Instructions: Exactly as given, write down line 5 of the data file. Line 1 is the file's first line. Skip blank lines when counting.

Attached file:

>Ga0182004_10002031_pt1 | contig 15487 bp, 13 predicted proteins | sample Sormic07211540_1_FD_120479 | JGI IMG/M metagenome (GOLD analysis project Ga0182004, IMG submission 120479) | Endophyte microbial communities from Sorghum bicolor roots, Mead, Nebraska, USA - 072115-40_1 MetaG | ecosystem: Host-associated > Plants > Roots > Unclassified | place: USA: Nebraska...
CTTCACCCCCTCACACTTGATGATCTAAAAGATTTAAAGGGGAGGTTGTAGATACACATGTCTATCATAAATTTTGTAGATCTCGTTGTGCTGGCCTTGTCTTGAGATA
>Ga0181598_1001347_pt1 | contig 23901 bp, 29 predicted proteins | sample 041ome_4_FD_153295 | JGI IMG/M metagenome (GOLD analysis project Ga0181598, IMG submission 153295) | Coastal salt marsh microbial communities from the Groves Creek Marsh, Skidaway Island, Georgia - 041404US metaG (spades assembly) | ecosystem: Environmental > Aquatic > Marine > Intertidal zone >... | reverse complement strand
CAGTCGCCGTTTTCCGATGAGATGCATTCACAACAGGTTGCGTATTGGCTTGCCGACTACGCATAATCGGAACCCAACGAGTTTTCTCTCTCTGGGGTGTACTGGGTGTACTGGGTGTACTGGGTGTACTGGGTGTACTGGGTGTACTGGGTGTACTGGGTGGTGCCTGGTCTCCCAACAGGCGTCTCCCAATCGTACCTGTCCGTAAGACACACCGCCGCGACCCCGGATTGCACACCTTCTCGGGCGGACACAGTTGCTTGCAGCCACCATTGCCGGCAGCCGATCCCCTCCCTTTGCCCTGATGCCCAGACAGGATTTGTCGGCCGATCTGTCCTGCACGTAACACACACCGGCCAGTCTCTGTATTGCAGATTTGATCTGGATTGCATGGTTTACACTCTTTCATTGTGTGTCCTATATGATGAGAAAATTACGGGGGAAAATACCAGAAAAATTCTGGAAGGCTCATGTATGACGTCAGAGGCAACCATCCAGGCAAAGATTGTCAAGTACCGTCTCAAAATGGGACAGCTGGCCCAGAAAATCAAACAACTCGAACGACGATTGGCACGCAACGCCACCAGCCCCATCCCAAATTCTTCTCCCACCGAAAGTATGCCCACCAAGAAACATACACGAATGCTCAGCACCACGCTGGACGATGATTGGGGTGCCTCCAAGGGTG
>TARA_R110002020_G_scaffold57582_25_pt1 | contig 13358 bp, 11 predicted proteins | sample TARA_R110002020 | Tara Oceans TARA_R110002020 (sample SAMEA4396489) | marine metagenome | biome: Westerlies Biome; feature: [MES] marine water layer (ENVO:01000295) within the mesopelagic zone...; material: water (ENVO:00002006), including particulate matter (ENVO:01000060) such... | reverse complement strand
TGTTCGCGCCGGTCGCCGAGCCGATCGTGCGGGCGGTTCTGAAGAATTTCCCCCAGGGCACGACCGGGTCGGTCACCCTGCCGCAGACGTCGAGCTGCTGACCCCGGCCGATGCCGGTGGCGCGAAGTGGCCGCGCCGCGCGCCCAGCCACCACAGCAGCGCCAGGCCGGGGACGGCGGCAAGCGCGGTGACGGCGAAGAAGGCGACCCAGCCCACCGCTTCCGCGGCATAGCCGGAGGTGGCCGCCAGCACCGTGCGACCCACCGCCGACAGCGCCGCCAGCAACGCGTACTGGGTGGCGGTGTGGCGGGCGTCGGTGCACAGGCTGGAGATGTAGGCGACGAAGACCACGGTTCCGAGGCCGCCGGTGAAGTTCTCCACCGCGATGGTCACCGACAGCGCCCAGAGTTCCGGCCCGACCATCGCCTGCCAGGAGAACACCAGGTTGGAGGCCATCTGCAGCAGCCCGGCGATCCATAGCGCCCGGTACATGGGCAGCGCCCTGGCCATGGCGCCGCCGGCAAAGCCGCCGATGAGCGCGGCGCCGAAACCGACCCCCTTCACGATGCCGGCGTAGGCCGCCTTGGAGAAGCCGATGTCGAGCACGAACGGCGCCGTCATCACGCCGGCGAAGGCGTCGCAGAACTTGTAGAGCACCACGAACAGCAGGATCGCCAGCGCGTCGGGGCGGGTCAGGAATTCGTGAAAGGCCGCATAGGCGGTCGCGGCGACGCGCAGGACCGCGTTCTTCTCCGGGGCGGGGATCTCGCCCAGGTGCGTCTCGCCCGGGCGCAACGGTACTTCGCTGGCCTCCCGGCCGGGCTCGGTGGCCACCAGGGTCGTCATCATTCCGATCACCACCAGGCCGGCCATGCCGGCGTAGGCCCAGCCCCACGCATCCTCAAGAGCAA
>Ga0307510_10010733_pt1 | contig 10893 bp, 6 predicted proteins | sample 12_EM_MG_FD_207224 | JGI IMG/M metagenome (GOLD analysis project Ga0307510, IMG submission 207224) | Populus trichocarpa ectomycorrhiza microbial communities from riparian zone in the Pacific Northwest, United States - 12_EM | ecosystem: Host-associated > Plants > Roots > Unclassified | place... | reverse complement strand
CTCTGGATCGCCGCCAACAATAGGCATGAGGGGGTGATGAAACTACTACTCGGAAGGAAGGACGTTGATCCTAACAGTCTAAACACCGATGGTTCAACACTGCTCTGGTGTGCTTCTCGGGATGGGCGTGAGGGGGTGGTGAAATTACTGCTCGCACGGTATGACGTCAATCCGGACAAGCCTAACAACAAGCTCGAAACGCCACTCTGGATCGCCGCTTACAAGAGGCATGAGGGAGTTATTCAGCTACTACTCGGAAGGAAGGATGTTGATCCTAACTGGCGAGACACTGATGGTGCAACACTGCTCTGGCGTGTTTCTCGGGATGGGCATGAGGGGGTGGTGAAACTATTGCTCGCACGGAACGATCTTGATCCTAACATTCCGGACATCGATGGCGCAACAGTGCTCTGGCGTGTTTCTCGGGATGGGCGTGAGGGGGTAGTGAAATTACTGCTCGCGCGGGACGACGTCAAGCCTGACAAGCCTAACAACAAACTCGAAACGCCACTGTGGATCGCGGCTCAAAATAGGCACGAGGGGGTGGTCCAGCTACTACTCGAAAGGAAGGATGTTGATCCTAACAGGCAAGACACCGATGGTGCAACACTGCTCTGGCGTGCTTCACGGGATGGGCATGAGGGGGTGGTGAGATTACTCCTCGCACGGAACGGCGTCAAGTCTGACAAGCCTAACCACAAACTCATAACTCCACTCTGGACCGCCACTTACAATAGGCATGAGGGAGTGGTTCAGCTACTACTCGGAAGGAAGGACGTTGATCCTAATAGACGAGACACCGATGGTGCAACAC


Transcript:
>TARA_R110002020_G_scaffold57582_25_pt1 | contig 13358 bp, 11 predicted proteins | sample TARA_R110002020 | Tara Oceans TARA_R110002020 (sample SAMEA4396489) | marine metagenome | biome: Westerlies Biome; feature: [MES] marine water layer (ENVO:01000295) within the mesopelagic zone...; material: water (ENVO:00002006), including particulate matter (ENVO:01000060) such... | reverse complement strand